Tech Library prepares for a new digital repository

The new online digital repository is being launched by the Tech Library as a way to better consolidate new information and old archives for easy access by the campus community. // Photo by Allie Ghisson Student Publications

At the end of 2022, the Tech Library transitioned the Tech Archives Portal to its digital repository service, allowing members of the Institute to access archival photos, campus scholarship and other pertinent collections all housed in a singular place.

“The [Archives] Portal was a website that provided access to, primarily, digitized photographs from university archives collections,” said Wendy Hagenmaier, a digital curation archivist at Tech. While these photos range from quaint depictions of campus life to site plans from the 1996 Summer Olympics, any member of the Tech community can now access them through the online digital repository. 

“The decision to sunset [the Archives Portal] was just because the technology was getting older and was not well supported, and we also just wanted to bring together the photographs that were previously available in the portal with all these other unique digital collections that we have in the library,” Hagenmaier said. 

Having many different types of media altogether was a prominent factor for transitioning collections into one database. For instance, making a general search of the word “dog” through the digital repository brings up scholarly articles about working animals, black-and-white photos of students and their pets and an interview recording with the 2013 InVenture Prize winner about his robotic dog toys. 

Library staff hope consolidating search engines into one primary location will be the simplest solution for all members of the campus community wanting to learn about previous Institute happenings.

The digital repository will also absorb previous databases for Tech content, like the SMARTech service that has been used for research and scholarship over the past 20 years. While the full transition to the digital repository is still underway, the benefits it offers are already apparent.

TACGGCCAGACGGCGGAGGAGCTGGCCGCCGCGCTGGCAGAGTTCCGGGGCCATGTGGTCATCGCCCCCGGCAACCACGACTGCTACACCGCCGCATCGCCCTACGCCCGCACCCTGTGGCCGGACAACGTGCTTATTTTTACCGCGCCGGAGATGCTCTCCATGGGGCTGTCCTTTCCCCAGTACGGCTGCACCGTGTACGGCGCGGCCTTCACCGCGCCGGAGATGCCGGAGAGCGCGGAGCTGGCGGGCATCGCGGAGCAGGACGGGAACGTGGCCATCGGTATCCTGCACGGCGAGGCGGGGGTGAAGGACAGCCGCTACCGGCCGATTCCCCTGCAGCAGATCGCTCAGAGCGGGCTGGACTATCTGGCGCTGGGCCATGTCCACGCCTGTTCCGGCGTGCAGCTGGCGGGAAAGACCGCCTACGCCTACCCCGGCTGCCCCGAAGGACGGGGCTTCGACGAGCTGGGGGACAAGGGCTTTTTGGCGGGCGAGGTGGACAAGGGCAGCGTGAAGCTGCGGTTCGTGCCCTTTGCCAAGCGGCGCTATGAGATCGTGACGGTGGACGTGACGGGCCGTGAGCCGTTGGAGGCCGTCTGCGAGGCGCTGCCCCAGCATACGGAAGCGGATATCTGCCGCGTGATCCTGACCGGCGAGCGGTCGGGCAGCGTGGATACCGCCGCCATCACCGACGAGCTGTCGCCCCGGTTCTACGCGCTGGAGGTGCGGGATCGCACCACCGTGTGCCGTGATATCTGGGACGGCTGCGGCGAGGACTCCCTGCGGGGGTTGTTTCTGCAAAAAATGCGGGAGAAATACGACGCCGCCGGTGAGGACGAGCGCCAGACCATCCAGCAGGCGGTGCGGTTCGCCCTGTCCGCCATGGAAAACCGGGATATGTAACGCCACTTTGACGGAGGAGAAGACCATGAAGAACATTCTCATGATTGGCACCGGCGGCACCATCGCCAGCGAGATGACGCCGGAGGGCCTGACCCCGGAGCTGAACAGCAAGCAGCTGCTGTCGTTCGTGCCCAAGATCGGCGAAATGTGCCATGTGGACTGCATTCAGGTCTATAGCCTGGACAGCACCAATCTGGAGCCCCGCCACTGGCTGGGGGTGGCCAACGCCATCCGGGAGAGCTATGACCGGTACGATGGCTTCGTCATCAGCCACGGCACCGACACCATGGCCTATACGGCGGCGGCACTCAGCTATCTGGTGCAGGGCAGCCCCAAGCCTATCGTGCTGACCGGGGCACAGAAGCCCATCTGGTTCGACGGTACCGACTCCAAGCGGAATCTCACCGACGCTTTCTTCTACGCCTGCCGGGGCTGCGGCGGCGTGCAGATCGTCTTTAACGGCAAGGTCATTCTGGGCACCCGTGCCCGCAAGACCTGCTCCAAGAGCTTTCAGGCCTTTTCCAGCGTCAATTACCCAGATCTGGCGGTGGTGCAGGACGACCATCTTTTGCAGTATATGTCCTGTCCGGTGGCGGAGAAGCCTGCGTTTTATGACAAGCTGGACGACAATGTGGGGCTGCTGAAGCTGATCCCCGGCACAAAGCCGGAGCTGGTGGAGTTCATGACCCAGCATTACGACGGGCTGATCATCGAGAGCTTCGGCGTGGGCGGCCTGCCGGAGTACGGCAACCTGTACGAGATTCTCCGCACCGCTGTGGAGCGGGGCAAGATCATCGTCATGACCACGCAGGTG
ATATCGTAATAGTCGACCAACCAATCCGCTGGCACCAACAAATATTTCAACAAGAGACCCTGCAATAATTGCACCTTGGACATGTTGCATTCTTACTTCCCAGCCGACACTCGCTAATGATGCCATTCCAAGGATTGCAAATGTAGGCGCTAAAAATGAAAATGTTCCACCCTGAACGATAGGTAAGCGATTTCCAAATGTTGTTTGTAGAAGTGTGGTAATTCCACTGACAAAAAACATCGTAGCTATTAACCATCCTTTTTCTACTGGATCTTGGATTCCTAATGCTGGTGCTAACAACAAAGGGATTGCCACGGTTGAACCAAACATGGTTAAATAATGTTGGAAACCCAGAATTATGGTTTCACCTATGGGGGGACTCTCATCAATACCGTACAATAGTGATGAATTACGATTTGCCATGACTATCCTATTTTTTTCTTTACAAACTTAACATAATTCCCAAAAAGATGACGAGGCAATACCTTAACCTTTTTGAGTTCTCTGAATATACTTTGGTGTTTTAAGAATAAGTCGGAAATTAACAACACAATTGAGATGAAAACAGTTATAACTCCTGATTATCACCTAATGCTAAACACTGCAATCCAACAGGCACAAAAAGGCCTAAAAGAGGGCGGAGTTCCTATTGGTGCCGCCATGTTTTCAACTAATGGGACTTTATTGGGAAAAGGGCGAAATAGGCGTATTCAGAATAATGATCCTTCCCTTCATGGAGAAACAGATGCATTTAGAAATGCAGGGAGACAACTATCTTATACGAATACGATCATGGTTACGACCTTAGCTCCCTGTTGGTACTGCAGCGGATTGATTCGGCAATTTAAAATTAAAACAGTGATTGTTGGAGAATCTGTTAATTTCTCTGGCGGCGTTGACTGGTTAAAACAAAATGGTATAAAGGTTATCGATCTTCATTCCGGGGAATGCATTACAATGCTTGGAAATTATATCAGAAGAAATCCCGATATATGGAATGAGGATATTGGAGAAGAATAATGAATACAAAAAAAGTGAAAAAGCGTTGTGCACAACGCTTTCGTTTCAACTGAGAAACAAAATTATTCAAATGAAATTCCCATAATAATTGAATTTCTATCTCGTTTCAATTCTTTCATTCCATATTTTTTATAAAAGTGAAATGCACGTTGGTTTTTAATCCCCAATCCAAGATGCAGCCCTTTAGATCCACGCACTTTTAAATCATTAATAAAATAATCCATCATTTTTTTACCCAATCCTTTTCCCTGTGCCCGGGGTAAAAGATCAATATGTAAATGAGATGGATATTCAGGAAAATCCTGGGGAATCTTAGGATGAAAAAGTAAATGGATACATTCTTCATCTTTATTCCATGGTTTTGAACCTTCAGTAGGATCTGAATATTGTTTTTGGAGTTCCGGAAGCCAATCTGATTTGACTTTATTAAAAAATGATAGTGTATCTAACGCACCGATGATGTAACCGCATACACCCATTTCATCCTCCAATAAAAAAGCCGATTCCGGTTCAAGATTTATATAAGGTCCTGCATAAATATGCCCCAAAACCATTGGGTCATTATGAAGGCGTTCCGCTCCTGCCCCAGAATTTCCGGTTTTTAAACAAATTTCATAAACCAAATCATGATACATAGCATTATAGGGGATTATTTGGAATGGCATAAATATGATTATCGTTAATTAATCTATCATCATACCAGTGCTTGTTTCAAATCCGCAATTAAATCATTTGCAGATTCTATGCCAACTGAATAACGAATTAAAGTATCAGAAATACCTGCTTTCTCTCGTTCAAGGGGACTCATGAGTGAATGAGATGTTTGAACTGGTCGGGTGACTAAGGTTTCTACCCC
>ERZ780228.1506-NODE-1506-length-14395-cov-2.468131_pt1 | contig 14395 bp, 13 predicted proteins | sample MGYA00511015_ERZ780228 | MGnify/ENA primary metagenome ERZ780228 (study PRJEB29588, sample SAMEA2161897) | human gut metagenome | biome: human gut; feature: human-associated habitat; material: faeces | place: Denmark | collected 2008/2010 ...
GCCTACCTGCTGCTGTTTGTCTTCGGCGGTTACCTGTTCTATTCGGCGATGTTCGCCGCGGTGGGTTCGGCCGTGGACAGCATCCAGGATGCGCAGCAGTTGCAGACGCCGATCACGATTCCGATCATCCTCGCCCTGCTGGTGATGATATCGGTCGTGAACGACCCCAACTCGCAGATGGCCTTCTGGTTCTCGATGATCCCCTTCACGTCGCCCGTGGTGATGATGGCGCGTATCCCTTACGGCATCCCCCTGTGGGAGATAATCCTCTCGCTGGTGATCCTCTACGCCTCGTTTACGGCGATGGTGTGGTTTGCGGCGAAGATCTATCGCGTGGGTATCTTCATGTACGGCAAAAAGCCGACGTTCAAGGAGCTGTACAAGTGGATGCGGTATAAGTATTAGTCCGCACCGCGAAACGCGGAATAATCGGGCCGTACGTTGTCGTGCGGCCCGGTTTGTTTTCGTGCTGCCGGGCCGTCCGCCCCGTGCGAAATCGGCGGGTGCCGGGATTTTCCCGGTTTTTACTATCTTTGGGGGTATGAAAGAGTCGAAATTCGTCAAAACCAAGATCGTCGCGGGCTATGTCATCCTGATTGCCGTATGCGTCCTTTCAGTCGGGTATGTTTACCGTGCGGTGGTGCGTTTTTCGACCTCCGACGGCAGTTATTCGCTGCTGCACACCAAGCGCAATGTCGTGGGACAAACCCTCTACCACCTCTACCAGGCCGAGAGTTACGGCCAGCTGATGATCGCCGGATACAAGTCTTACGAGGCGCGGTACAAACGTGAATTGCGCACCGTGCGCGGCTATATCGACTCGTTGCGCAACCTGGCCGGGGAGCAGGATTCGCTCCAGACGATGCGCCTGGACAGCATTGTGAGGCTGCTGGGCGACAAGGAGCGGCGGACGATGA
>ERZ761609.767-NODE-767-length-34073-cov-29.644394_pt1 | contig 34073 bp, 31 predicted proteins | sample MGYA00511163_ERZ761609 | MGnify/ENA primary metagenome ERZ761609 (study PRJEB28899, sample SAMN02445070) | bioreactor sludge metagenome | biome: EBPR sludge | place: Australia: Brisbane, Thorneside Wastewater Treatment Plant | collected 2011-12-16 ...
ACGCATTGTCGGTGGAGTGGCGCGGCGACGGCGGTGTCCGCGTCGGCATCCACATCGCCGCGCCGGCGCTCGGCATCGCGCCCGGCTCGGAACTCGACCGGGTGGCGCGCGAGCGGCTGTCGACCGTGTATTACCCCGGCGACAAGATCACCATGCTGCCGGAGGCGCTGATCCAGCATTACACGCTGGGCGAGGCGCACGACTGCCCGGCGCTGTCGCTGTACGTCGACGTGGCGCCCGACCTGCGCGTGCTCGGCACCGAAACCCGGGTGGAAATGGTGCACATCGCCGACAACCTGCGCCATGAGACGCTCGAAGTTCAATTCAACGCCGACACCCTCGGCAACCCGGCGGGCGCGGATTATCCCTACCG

“The repository is very well indexed by Google and by Google Scholar,” said Susan Parham, a digital curation librarian at Tech. Parham believes this will help students as they begin their careers, because their previous research publications and experience can be easily accessed by future employers. She also is excited for integration of the repository with ORCID, which gives researchers a persistent identifier that follows them between institutions. 

Another benefit mentioned by Hagenmaier is that all archival photographs will now have a permanent URL associated with them for easier identification. 

“For example, if a student cites a photograph, that link won’t move and will be persistent in their article or in their thesis,” she said. Hagenmaier also noted that the digital repository better supports searching inside PDFs in its collections, something that the Archives Portal struggled with. Parham also joined her to comment on the revamping of the metadata search system within the digital repository, which will make both physical and digital items more discoverable for users. 

The library staff hope these features will benefit everyone as they attempt to find historical materials relating to Tech. Consolidating all of the Institute’s media products into one search engine will make research easier to navigate, and Hagenmaier also hopes future entry sites and landing pages will allow the digital repository to ingrain itself further into campus data management. 

While the digital repository will hold most content from or about the Institute, other media will still exist in additional library databases.

“Not every single digital asset available through the library will be in the digital repository,” Parham said. “The things we pay for through commercial publishers, like journal articles, those types of things, you won’t find those in the repository. You still find those the same way [by] doing database searches.”

The library hopes access will not be limited to any of these materials as they make the transition. For example, Parham said they have been implementing many redirects so users can find previously bookmarked materials in the new digital repository. 

Hagenmaier said that the dissolution of the Archives Portal was a step in the rebranding of the library’s digital collections. She stated that the full launch of the digital repository will be in March of this year and will include a new look and feel to the website. 

Until the official launch, anyone can currently explore the library’s online digital repository and its archives by directly accessing